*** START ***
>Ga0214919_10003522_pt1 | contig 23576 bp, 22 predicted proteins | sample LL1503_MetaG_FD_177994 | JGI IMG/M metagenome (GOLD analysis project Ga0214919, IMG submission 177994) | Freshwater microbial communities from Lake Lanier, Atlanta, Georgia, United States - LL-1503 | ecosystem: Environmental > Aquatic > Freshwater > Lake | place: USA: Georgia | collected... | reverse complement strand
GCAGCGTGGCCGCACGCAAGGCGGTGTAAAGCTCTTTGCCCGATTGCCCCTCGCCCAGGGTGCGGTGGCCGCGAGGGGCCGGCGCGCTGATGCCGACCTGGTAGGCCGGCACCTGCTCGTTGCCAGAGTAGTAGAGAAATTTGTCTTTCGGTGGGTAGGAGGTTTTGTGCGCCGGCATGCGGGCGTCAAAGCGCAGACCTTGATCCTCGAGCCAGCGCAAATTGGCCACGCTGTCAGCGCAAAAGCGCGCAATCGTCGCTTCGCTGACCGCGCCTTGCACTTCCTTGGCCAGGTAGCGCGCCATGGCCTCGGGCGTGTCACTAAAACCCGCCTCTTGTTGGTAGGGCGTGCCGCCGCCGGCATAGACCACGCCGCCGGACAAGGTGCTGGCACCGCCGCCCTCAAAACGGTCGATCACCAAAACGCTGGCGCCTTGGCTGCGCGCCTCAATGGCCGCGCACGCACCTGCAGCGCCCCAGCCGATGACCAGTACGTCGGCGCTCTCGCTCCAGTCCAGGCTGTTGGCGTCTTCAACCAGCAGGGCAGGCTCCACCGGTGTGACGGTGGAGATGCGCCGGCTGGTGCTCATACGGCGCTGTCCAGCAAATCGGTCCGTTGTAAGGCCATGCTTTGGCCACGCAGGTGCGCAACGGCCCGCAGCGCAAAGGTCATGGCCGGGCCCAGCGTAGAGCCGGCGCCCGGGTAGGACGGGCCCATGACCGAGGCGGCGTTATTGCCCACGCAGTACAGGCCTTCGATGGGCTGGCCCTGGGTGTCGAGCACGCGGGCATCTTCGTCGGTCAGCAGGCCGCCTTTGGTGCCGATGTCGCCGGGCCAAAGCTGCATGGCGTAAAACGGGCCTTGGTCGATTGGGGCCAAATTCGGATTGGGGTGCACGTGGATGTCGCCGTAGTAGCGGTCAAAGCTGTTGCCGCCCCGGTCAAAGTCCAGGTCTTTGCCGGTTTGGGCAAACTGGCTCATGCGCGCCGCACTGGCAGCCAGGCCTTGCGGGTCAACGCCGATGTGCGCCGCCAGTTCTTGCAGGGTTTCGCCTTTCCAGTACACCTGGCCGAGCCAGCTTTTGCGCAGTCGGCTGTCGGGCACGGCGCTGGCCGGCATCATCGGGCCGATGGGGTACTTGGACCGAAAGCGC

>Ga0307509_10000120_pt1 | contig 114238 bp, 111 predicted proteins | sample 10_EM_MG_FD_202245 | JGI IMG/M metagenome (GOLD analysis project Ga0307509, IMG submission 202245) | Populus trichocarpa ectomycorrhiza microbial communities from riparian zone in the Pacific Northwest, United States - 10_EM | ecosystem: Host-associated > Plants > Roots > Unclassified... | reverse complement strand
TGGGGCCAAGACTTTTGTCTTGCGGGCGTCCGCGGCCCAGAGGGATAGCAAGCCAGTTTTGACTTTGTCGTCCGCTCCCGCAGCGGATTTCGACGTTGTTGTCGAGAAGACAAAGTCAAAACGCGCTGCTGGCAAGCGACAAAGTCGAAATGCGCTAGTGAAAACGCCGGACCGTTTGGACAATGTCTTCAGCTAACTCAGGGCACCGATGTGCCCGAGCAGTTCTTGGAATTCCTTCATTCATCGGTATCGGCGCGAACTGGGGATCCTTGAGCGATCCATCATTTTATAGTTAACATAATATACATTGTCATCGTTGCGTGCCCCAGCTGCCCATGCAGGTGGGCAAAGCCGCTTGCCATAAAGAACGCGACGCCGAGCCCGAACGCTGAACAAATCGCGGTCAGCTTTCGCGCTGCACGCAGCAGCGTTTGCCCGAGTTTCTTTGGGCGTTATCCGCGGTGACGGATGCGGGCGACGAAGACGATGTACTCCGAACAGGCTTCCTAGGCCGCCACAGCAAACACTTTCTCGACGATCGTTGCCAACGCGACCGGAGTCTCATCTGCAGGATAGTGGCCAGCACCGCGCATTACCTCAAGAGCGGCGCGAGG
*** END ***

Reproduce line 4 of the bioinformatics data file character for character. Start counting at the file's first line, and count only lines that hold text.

TGGGGCCAAGACTTTTGTCTTGCGGGCGTCCGCGGCCCAGAGGGATAGCAAGCCAGTTTTGACTTTGTCGTCCGCTCCCGCAGCGGATTTCGACGTTGTTGTCGAGAAGACAAAGTCAAAACGCGCTGCTGGCAAGCGACAAAGTCGAAATGCGCTAGTGAAAACGCCGGACCGTTTGGACAATGTCTTCAGCTAACTCAGGGCACCGATGTGCCCGAGCAGTTCTTGGAATTCCTTCATTCATCGGTATCGGCGCGAACTGGGGATCCTTGAGCGATCCATCATTTTATAGTTAACATAATATACATTGTCATCGTTGCGTGCCCCAGCTGCCCATGCAGGTGGGCAAAGCCGCTTGCCATAAAGAACGCGACGCCGAGCCCGAACGCTGAACAAATCGCGGTCAGCTTTCGCGCTGCACGCAGCAGCGTTTGCCCGAGTTTCTTTGGGCGTTATCCGCGGTGACGGATGCGGGCGACGAAGACGATGTACTCCGAACAGGCTTCCTAGGCCGCCACAGCAAACACTTTCTCGACGATCGTTGCCAACGCGACCGGAGTCTCATCTGCAGGATAGTGGCCAGCACCGCGCATTACCTCAAGAGCGGCGCGAGG